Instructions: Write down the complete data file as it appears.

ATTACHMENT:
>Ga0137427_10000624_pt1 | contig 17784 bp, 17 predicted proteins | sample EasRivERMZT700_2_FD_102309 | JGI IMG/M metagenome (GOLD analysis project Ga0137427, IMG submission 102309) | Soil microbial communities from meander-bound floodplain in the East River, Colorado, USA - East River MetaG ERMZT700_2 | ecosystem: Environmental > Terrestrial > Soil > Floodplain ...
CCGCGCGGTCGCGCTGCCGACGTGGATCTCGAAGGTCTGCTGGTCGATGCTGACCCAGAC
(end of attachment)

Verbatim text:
>Ga0137427_10000624_pt1 | contig 17784 bp, 17 predicted proteins | sample EasRivERMZT700_2_FD_102309 | JGI IMG/M metagenome (GOLD analysis project Ga0137427, IMG submission 102309) | Soil microbial communities from meander-bound floodplain in the East River, Colorado, USA - East River MetaG ERMZT700_2 | ecosystem: Environmental > Terrestrial > Soil > Floodplain ...
CCGCGCGGTCGCGCTGCCGACGTGGATCTCGAAGGTCTGCTGGTCGATGCTGACCCAGAC